Tales of the American frontier and the expansion of civilization often come with healthy doses of racial strife, and that much is true for Hell on Wheels.  When Bohannon comes to the titular town, he looks for a job working on the railroad, where he meets Johnson.  Bohannon says he has no railroad experience, but Johnson hires him to be a foreman and watch over the laborers, most if not all of whom are black, when Bohannon states that he owned slaves before the war.  When Johnson introduces Bohannon as the new foreman, one of the laborers, Elam (Common) grumbles about how "not much has changed."  Race-based class distinctions didn't exactly end when the Civil War did (or the century or so thereafter), so Elam approaches his life with sarcasm and hatred, and eventually violence.  When Johnson, a brutal, hate-filled bastard, kills Elam's friend, Elam is incensed and has thoughts only of vengeance in his heart.  As he sits sharpening his knife, he all but tells Bohannon what he has planned for Johnson before pointing to a copy of the Emancipation Proclamation and saying that it didn't change anything at all. 

Revenge is something that bonds the two men, and that bond comes to bear at theHOW_101_2425 end of the episode when, after their little morality discussion, Bohannon asks Johnson about Meridian, Mississippi.  In what turns out be a great, slow-burn reveal, we find out very quickly that Bohannon is traveling west with the railroad looking for revenge on whoever killed his wife, and that Johnson was involved in her death, and that Johnson knew that that's why Bohannon came to Hell on Wheels.  After spending the better part of the hour establishing its characters and setting with deliberate pacing and a keen eye toward leaving room for more exploration down the line, this turn of plot is very impactful and thrilling.  Johnson cops to killing Bohannon's wife, but blurts out some information that Bohannon didn't know about: there was somebody else, a "seargent," present at her murder, and this mystery man is in Hell on Wheels.  Before he can utter the name of this seargent, Elam shows up and takes his revenge own revenge on Johnson.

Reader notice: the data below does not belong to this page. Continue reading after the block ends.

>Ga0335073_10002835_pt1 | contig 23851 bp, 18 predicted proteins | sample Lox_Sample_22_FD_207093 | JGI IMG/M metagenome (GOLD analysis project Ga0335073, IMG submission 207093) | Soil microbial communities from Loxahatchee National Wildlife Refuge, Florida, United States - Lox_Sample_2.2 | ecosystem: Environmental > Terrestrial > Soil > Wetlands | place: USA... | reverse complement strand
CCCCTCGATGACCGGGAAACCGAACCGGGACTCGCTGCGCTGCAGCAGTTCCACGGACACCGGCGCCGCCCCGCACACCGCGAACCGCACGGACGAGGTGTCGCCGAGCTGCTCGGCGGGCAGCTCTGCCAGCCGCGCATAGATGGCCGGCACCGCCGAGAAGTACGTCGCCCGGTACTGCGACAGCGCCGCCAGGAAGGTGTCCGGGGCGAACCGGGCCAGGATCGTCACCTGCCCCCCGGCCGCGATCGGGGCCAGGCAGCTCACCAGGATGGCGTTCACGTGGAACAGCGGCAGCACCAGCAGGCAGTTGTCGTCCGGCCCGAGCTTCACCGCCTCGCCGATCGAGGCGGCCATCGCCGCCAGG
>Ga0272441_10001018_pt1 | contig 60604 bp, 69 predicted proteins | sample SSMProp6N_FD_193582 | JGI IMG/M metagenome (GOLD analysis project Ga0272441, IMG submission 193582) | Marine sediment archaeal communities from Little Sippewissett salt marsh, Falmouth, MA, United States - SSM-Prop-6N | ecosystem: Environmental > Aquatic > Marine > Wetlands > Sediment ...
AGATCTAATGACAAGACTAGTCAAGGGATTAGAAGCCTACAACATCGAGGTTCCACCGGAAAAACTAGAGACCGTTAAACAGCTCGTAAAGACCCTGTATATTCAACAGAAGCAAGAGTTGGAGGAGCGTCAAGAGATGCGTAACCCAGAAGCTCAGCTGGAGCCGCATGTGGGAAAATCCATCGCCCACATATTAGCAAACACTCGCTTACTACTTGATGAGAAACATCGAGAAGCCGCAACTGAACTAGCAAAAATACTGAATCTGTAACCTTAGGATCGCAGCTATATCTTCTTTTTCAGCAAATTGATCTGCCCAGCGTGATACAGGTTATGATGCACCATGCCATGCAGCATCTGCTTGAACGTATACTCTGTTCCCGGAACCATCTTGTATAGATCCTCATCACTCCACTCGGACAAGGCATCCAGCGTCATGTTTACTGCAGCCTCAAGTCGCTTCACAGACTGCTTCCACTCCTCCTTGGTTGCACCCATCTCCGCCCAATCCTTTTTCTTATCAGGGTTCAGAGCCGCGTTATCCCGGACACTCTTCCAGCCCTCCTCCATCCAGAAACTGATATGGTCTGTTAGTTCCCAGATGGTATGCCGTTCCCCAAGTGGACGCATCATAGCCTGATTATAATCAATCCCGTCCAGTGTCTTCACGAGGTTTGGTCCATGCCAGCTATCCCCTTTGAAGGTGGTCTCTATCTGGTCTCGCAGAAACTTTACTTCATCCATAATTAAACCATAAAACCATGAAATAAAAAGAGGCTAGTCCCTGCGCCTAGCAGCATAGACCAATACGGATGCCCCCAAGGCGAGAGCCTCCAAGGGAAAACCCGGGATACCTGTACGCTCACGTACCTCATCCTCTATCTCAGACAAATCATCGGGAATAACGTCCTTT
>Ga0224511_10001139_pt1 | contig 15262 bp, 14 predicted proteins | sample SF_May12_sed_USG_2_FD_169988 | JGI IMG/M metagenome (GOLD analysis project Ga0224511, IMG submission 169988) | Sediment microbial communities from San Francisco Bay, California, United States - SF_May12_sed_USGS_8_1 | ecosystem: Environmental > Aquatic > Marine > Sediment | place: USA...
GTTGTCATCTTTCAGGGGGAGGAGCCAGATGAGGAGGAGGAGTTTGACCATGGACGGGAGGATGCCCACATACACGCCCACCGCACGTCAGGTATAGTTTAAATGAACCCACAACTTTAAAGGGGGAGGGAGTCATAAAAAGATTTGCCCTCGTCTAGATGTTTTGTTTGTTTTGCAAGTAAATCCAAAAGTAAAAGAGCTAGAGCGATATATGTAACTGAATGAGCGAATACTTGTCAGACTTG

When the plot kicks in, it sets up the lead character's mission and an overarching mystery, placing it in the larger context of Hell on Wheels.  We get a survey of all of the principal characters, and what brings them all together.  The pilot boasts a grimy look that encapsulates the sweaty dirt and grit of a frontier being encroached upon by industrial America.  The sunlight is almost washed out, and the night scenes simulate the ominous shadows and shapes brought forth by flame lanterns.  Hell on Wheels wears its influences proudly on its sleeves, but is executed with so much style and confidence that it's worth keeping an eye on.  The pilot isn't always strong, but its sprawling scope is pretty compelling.  The caution here is that it doesn't turn out the way The Killing did: an ambitious, stylish show that couldn't get it together in the writing, and ended up becoming an underwhelming mess as a result.

Written or Contributed by: Royal Nonesuch

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About the Author - Royal Nonesuch

As Senior Media Correspondent (which may be a made-up title), Royal Nonesuch tends to spearhead a lot of film and television content on The Outhouse. He's still a very active participant in the comic book section of the site, though. Nonesuch writes reviews of film, television, and comics, and conducts interviews for the site as well.  You can reach out to him on Twitter or with Email.